Backwoods Beauty

Appalachian Brown Butterfly photographed by Jeff Zablow in Piedmont National Wildlife Refuge, GA

Most of our favorite butterflies visit us, in our gardens, parks, roadside botany and fields. Those are the butterflies we know and enjoy. They accept our invite to come and nectar, on our coneflower, zinnias, fruit trees, buddleia and Mexican sunflower.

Show your neighbor/friend a photo you took of a less well known butterfly, and don’t they usually say, “I didn’t know we had these in _____________________ ( pick your state ).”

This is one of those “We have these in Georgia?” butterflies. The Appalachian Brown butterfly. They don’t know or care that you have a spectacular garden full of natives and nectar pumping plants.

This is none of the above, rather it is a Backwood beauty, found in swamps and wet meadows. This immediate one was seen in Piedmont National Wildlife Refuge in middle Georgia.

I’m long on record that I love subtle browns, Love those ‘eyes’ and being kind of a march to your own drummer guy, appreciate such stand alone self-confidence.


Who’s For You?

Appalachian Brown Butterfly photographed by Jeff Zablow in Piedmont National Wildlife Refuge, GA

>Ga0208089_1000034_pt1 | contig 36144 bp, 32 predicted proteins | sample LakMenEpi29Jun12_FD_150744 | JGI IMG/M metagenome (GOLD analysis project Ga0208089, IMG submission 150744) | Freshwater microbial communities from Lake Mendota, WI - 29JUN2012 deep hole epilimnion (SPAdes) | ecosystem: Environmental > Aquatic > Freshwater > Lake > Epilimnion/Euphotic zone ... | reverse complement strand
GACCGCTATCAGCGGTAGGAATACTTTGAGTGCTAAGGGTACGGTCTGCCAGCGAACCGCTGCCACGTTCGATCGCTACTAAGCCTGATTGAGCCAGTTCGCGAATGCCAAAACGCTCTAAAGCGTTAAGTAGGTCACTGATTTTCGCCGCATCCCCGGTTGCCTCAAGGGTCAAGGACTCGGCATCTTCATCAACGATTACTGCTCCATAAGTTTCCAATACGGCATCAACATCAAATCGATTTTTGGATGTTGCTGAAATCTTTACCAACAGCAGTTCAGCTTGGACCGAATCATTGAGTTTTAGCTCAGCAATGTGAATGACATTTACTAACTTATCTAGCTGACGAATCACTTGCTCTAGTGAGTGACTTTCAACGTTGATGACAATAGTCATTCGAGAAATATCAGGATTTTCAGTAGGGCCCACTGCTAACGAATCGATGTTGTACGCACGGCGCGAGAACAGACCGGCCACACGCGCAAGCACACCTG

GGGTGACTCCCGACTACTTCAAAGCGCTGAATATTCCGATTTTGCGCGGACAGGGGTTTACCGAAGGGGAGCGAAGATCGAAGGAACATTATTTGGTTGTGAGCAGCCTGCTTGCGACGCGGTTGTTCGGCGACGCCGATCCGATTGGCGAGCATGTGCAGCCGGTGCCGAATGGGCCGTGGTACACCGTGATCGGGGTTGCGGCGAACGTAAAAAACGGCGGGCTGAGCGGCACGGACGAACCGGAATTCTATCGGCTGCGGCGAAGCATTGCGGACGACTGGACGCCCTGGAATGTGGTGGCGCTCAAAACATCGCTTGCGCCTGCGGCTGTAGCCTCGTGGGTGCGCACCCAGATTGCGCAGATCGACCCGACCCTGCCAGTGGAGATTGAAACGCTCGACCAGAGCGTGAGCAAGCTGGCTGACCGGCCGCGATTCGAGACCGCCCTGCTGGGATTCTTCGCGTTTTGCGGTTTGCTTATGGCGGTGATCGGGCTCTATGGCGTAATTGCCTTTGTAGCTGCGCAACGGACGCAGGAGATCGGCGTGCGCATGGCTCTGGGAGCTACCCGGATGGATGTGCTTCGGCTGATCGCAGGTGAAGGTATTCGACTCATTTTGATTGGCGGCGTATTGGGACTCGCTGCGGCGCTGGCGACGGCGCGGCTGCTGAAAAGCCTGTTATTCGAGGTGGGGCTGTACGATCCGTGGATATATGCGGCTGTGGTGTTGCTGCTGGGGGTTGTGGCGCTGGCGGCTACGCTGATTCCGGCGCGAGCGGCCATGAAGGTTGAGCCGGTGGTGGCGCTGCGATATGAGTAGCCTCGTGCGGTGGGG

As the dialogue continues, with my new friend from the other side of this world (Sri Lanka) I find my mind aboil with interesting questions. This new acolyte to butterfly questing has thrown several questions at me, questions that only someone fresh to this field of interest might ask.

Reluctant to overwhelm new enthusiasts, I struggled to limit my ‘constructive criticism’ of her image shares to one or two possibles. Yesterday I urged that she work all of the butterflies that she has seen and choose just one, and shoot it out, and make herself a moderate expert on that one, and own that right to discuss it, after a body of serious field time observing it.

Well, since that share, all of these thoughts have been springing out in my mind. This image here, of an Appalachian Brown satyr, derives from several earlier discussions popped on Some of them go all the way back to those certain stores on Madison Avenue in NYNY in the 1980’s, when I had the grease to go into men’s clothing stores and come out with brown fedoras and brown (Oh, so chocolate brown) shoes.